On 19 April 2014, an Embraer 190 (F-HBLF) being operated by Régional on a scheduled domestic passenger flight from Paris CDG to Clermont-Ferrand Auvergne had completed an uneventful daylight push back and engine start in normal ground visibility but as the planned pull-forward was commenced, the tow bar connection broke and the aircraft collided with the tug causing "severe damage to the lower part of the fuselage". There were no injuries to those on the aircraft or the ramp.
An Investigation into the collision was carried out by the BEA France.
It was established that after the Apron Management Services Agent (AMSA) had asked them to push back facing east, the aircraft crew had called the appropriate GND frequency to request permission to pushback from their stand J10 at Terminal 2G (see the illustration below).
The stand layout at Terminal 2G. [Reproduced from the Official Report]
The crew of the aeroplane parked at J11 then also requested pushback so in order to allow this aircraft to begin its departure sooner, the AMSA then asked the crew of F-HBLF to have the attached tug tow the aircraft forward to the south after completing the initial pushback until it was abeam stand 12. After completion of the pushback, during which both engines were started, the aircraft was first positioned on the "pushback axis" associated with the gate (see the detail illustration below) and designated in the applicable Airport Procedures. The requested pull forward along taxiway E7 to abeam stand 12 in order to facilitate the aircraft on stand J11 required the tug driver to tow the aircraft through a sharp 90° right turn. To achieve this turn, he positioned his tug at approximately 90° to the aircraft axis but when he began the tow, "the safety cotter pins on the tow bar coupling head broke" which left the coupling head connected to the tow bar by only an axle around which it was able to pivot horizontally. As a consequence, "under the effect of its inertia and the thrust of the two engines at idle", the aircraft continued ahead without turning and when the coupling head reached the stop, the aircraft pivoted to the right and collided with the tug.
Detail of the stands in the vicinity of the collision site showing daytime ground lighting. [Reproduced from the Official Report]
The Investigation found that the applicable Airport Authority Instructions covering stand J10 stated that ‘‘in accordance with instructions from ATC and validation by the aircraft Captain’’, the pushback must be carried out one of two ways, either a "simple" push onto the specific axis line painted in white facing east or pushed directly from the stand to the junction of taxiways E7 and P4 (see the first illustration above) and then turned to the left so that the aircraft faces west on P4. It was found that the second option was "little used" notably because of the length of the pushback. These instructions were found to state explicitly that "it is forbidden to pull the aeroplane forward again with the aid of a tug" and such a departure along taxiway E7 must be made by the aircraft under its own power. It was noted that these Airport Authority Instructions had been developed in conjunction with the ANSP and "then distributed to airlines, runway service companies and the ANSP”. It was also noted that the Operations Manual used by the Apron Management Service "repeats the same instructions as well as the ban on 'push-pull' departures from stand J10". However, it was noted that such a 'push-pull' procedure is "authorised and regularly used at other stands on the apron in order to facilitate the flow of traffic and avoid jet blast in case of simultaneous pushbacks". It was noted that in these operations on other stands, the tug is usually aligned with the aircraft axis when any pull forward is commenced, "which limits the risks of tow bar safety cotter pin failure". It was also found that "generally speaking" drivers did not question requests such as the one which preceded the investigated collision from Apron Management Service Agents, "even if they are aware of the ban in the Operations Manual".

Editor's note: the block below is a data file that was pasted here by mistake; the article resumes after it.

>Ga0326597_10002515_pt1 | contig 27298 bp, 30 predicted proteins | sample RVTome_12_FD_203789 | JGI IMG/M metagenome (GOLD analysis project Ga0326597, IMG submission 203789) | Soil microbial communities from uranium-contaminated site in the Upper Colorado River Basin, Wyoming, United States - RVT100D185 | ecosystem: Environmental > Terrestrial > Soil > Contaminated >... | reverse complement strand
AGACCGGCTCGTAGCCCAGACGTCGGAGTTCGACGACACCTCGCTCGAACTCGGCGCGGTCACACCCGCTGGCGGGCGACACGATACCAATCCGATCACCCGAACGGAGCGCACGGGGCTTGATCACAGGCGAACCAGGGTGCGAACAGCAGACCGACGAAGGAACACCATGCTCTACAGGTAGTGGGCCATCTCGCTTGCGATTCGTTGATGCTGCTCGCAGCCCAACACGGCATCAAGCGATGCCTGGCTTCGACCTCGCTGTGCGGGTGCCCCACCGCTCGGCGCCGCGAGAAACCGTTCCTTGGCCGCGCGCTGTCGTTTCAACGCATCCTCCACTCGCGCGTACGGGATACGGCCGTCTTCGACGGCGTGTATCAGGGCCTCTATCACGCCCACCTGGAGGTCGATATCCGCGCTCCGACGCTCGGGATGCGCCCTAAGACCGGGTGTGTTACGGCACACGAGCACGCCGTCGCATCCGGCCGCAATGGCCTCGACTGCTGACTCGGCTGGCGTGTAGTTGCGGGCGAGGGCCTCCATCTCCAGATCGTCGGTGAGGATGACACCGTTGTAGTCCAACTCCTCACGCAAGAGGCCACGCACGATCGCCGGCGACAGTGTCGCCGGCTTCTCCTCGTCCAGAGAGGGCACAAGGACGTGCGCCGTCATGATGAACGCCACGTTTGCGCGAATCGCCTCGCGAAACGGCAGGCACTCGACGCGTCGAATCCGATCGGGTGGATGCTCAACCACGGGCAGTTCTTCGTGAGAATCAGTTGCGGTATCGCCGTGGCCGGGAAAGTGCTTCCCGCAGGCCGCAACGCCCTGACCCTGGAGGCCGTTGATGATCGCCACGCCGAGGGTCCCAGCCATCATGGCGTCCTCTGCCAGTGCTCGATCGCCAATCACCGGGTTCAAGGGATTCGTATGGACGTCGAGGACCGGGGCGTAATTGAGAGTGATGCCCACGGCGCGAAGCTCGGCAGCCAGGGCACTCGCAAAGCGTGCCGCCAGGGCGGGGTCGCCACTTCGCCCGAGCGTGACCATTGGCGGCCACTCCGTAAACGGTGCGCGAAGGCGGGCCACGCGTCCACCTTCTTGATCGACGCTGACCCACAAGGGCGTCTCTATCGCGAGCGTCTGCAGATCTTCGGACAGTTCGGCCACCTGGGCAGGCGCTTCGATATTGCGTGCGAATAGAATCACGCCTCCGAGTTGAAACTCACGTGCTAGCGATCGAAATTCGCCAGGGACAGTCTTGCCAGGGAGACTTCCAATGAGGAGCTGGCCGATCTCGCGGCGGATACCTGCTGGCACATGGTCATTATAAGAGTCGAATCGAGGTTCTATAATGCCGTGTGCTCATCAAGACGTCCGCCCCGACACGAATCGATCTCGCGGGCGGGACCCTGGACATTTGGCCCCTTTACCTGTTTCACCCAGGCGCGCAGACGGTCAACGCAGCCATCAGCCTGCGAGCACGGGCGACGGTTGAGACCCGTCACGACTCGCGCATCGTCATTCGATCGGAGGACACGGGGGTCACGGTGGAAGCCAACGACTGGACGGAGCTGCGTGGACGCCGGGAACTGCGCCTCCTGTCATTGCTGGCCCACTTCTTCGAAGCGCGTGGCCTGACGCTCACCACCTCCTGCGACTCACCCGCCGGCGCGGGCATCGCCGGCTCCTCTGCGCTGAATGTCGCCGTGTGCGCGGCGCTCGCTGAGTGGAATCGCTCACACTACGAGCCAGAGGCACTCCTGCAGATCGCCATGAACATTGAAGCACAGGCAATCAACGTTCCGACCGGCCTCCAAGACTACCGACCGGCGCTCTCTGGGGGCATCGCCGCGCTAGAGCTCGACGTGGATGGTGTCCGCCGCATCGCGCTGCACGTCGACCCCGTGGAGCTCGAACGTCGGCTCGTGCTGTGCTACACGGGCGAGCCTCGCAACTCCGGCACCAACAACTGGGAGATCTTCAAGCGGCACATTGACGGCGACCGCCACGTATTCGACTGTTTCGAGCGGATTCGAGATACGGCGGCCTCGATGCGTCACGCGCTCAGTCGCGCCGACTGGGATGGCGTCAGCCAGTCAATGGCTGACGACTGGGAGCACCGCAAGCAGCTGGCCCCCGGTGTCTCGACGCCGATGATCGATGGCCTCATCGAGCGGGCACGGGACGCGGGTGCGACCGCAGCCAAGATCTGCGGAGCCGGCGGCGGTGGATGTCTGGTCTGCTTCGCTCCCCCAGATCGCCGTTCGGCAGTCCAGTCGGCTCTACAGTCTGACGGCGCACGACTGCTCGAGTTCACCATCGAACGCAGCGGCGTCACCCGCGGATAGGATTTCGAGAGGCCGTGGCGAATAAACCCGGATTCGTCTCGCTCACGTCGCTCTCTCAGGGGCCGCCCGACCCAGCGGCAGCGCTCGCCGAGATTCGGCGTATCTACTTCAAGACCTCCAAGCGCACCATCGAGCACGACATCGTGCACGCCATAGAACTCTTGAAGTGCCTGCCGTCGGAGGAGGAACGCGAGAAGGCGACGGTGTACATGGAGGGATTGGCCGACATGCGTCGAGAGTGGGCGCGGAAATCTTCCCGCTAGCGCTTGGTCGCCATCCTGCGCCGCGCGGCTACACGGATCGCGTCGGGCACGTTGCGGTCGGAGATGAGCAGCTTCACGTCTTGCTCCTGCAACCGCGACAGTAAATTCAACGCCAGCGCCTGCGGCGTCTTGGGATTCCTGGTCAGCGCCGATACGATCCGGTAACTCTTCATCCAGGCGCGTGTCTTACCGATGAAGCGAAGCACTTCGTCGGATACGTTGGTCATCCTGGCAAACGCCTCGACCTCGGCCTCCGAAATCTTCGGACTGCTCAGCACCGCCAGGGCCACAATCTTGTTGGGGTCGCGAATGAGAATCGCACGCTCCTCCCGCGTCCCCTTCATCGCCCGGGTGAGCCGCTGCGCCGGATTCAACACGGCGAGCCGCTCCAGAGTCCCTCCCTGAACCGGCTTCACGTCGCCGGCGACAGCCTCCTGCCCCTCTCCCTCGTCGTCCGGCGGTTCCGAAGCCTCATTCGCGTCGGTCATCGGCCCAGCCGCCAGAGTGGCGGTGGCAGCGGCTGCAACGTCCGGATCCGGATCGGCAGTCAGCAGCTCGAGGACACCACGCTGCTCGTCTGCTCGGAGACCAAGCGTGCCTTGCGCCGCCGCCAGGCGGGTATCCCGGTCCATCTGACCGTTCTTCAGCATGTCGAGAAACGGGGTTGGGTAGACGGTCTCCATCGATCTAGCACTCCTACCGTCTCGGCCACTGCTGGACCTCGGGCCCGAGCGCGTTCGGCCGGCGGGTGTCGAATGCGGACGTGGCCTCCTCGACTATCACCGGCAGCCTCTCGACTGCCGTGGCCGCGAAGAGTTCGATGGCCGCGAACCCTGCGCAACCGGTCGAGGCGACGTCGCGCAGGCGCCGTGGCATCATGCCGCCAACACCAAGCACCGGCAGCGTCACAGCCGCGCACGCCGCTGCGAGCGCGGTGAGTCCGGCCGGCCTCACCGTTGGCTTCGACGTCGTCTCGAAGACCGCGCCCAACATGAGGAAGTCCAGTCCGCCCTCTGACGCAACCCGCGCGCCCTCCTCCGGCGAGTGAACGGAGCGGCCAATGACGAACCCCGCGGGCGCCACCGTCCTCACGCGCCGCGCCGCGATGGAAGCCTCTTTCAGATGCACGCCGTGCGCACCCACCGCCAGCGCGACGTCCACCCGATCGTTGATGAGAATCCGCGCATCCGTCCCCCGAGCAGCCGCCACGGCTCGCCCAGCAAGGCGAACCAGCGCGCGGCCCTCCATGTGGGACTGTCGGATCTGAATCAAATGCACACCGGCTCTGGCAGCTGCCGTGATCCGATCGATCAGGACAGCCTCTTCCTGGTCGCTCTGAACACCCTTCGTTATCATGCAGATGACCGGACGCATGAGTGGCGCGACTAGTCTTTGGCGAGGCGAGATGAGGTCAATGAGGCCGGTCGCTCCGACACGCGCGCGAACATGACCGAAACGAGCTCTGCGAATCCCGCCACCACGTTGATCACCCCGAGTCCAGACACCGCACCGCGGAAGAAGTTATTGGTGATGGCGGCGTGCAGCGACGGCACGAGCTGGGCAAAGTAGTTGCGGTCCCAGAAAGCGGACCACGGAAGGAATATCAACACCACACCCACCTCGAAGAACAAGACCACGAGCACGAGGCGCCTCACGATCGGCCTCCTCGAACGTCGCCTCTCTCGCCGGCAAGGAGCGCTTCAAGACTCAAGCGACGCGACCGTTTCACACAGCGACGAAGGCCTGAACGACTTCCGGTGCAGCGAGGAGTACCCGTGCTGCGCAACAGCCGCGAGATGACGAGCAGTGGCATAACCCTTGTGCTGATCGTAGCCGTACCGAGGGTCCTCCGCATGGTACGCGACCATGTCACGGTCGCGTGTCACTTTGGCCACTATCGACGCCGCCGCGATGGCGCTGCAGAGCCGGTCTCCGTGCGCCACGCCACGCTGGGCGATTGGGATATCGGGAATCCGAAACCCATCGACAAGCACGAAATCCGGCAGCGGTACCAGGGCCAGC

The Investigation discovered that the origin of the 'push-pull' from J10 had been in 2008 when it had been the approved procedure when the then new Terminal opened. Just two months into operations there, a tug/aircraft collision like the 2014 one had occurred and in response, the Airport Authority had promptly changed the prescribed J10 tug operation to push only, with aircraft permitted to move forward after the initial pushback only under their own power. The following year, another similar event of push-pull collision had occurred and an explicit warning that pull-forward was banned for J10 departures had been appended to the revised instruction.
In the investigated case, it was concluded that the issue of an Apron Management Services request which was contrary to an established and properly documented instruction should be seen in the context of "the common use of this manoeuvre at the other stands and the absence of any explanation of the reasons for the ban at that specific stand".
Safety Action: The Apron Management Services Operations Manual was modified to make the reasons for the J10 pull forward ban clear whilst the Investigation was in progress.
The Final Report was completed in September 2016. No Safety Recommendations were made.